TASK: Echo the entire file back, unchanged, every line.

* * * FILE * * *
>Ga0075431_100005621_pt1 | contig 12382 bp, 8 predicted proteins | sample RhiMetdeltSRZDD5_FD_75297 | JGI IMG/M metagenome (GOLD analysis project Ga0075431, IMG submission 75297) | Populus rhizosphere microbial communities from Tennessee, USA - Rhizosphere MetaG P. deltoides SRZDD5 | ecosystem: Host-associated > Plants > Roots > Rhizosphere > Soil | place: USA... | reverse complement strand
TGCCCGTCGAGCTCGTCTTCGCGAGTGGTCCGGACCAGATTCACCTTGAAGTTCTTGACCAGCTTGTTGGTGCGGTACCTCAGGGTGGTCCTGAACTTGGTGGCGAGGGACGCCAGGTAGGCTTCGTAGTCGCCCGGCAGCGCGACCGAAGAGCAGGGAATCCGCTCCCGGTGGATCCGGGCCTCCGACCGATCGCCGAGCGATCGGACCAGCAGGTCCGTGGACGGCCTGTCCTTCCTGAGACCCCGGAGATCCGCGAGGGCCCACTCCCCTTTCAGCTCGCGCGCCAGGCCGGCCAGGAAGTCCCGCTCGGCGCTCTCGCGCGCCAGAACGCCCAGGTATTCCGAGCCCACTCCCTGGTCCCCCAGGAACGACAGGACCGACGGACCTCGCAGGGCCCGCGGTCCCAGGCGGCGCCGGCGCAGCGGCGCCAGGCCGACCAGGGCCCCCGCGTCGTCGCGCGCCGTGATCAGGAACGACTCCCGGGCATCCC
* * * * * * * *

>Ga0075431_100005621_pt1 | contig 12382 bp, 8 predicted proteins | sample RhiMetdeltSRZDD5_FD_75297 | JGI IMG/M metagenome (GOLD analysis project Ga0075431, IMG submission 75297) | Populus rhizosphere microbial communities from Tennessee, USA - Rhizosphere MetaG P. deltoides SRZDD5 | ecosystem: Host-associated > Plants > Roots > Rhizosphere > Soil | place: USA... | reverse complement strand
TGCCCGTCGAGCTCGTCTTCGCGAGTGGTCCGGACCAGATTCACCTTGAAGTTCTTGACCAGCTTGTTGGTGCGGTACCTCAGGGTGGTCCTGAACTTGGTGGCGAGGGACGCCAGGTAGGCTTCGTAGTCGCCCGGCAGCGCGACCGAAGAGCAGGGAATCCGCTCCCGGTGGATCCGGGCCTCCGACCGATCGCCGAGCGATCGGACCAGCAGGTCCGTGGACGGCCTGTCCTTCCTGAGACCCCGGAGATCCGCGAGGGCCCACTCCCCTTTCAGCTCGCGCGCCAGGCCGGCCAGGAAGTCCCGCTCGGCGCTCTCGCGCGCCAGAACGCCCAGGTATTCCGAGCCCACTCCCTGGTCCCCCAGGAACGACAGGACCGACGGACCTCGCAGGGCCCGCGGTCCCAGGCGGCGCCGGCGCAGCGGCGCCAGGCCGACCAGGGCCCCCGCGTCGTCGCGCGCCGTGATCAGGAACGACTCCCGGGCATCCC